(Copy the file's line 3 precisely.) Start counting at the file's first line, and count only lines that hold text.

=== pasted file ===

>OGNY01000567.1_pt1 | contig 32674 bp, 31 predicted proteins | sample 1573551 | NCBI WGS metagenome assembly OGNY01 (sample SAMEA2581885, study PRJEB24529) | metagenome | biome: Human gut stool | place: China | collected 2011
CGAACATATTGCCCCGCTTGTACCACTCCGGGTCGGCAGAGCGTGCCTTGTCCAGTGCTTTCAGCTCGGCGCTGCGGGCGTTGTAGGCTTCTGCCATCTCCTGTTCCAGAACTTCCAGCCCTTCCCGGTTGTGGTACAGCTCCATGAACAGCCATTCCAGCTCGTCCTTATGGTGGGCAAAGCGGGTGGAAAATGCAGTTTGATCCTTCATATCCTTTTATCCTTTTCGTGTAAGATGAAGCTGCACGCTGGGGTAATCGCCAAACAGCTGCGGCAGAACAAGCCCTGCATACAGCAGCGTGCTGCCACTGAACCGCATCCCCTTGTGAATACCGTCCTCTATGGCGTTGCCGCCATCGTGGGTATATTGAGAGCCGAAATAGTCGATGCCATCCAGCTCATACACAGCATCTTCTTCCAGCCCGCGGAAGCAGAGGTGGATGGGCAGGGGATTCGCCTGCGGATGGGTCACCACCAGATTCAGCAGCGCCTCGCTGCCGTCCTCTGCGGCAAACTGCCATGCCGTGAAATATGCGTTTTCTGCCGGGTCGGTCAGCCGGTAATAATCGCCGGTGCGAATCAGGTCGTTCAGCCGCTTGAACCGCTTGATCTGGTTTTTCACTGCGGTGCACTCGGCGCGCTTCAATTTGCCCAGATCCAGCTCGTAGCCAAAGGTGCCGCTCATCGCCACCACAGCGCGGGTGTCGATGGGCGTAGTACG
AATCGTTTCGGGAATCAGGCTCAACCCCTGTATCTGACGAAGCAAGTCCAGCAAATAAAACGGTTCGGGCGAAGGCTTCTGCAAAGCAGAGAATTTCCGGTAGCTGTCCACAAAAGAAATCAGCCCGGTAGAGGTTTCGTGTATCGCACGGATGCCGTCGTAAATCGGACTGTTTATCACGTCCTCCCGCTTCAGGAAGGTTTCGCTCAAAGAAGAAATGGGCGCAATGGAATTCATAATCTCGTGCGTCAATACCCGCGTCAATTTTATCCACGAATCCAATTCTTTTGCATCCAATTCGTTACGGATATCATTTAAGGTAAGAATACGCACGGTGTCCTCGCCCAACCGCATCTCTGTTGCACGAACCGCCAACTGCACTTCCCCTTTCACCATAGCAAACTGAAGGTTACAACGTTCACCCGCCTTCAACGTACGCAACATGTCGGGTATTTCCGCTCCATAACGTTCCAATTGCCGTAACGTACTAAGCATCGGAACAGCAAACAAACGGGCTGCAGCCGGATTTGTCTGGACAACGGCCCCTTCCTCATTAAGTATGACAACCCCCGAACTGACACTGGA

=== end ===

AATCGTTTCGGGAATCAGGCTCAACCCCTGTATCTGACGAAGCAAGTCCAGCAAATAAAACGGTTCGGGCGAAGGCTTCTGCAAAGCAGAGAATTTCCGGTAGCTGTCCACAAAAGAAATCAGCCCGGTAGAGGTTTCGTGTATCGCACGGATGCCGTCGTAAATCGGACTGTTTATCACGTCCTCCCGCTTCAGGAAGGTTTCGCTCAAAGAAGAAATGGGCGCAATGGAATTCATAATCTCGTGCGTCAATACCCGCGTCAATTTTATCCACGAATCCAATTCTTTTGCATCCAATTCGTTACGGATATCATTTAAGGTAAGAATACGCACGGTGTCCTCGCCCAACCGCATCTCTGTTGCACGAACCGCCAACTGCACTTCCCCTTTCACCATAGCAAACTGAAGGTTACAACGTTCACCCGCCTTCAACGTACGCAACATGTCGGGTATTTCCGCTCCATAACGTTCCAATTGCCGTAACGTACTAAGCATCGGAACAGCAAACAAACGGGCTGCAGCCGGATTTGTCTGGACAACGGCCCCTTCCTCATTAAGTATGACAACCCCCGAACTGACACTGGA